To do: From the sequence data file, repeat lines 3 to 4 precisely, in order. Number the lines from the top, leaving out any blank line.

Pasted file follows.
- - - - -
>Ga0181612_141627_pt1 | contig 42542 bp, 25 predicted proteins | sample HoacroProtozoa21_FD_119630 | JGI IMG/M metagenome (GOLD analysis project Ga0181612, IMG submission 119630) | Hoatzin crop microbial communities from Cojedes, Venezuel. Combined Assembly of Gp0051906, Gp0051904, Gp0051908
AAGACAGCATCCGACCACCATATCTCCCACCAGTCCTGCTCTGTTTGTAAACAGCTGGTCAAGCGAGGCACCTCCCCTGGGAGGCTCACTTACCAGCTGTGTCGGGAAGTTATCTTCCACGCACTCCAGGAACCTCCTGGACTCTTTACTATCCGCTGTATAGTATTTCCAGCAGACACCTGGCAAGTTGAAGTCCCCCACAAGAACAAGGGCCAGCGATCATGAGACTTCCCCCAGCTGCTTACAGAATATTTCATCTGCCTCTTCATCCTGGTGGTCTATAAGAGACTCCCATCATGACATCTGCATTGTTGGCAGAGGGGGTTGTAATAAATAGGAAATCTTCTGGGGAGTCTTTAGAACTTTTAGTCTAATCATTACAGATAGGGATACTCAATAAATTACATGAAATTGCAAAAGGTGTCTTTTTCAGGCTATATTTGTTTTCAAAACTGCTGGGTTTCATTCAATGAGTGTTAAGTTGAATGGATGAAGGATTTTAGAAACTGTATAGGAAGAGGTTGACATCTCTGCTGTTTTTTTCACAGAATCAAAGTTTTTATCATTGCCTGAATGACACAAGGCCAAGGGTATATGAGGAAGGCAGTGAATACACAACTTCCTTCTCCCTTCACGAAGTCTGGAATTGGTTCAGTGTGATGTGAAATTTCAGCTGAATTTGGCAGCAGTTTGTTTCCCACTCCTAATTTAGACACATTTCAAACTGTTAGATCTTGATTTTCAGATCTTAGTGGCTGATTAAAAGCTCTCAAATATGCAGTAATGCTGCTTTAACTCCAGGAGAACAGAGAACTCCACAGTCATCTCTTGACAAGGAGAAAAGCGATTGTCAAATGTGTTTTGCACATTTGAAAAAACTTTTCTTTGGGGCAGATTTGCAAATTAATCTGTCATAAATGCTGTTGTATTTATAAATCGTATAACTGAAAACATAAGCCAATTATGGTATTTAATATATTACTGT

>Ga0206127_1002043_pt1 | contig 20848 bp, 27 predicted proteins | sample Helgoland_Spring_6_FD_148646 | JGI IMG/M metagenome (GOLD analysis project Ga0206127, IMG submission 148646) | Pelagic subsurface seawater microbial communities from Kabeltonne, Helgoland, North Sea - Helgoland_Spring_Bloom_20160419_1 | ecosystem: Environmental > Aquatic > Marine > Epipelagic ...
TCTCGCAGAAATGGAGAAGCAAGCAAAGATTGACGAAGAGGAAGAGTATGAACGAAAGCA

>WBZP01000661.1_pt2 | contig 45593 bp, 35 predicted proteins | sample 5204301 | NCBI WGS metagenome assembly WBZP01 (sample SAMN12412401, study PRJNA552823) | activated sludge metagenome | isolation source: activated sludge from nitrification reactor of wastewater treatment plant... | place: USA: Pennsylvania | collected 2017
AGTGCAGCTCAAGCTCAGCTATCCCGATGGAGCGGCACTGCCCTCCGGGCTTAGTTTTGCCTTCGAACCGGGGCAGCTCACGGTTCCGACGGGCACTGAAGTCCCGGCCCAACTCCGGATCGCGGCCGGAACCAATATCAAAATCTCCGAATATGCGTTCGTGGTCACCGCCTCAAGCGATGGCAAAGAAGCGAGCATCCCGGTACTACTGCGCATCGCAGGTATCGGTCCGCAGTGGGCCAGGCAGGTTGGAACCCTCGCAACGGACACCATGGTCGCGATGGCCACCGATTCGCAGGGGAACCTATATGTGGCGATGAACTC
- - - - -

>Ga0206127_1002043_pt1 | contig 20848 bp, 27 predicted proteins | sample Helgoland_Spring_6_FD_148646 | JGI IMG/M metagenome (GOLD analysis project Ga0206127, IMG submission 148646) | Pelagic subsurface seawater microbial communities from Kabeltonne, Helgoland, North Sea - Helgoland_Spring_Bloom_20160419_1 | ecosystem: Environmental > Aquatic > Marine > Epipelagic ...
TCTCGCAGAAATGGAGAAGCAAGCAAAGATTGACGAAGAGGAAGAGTATGAACGAAAGCA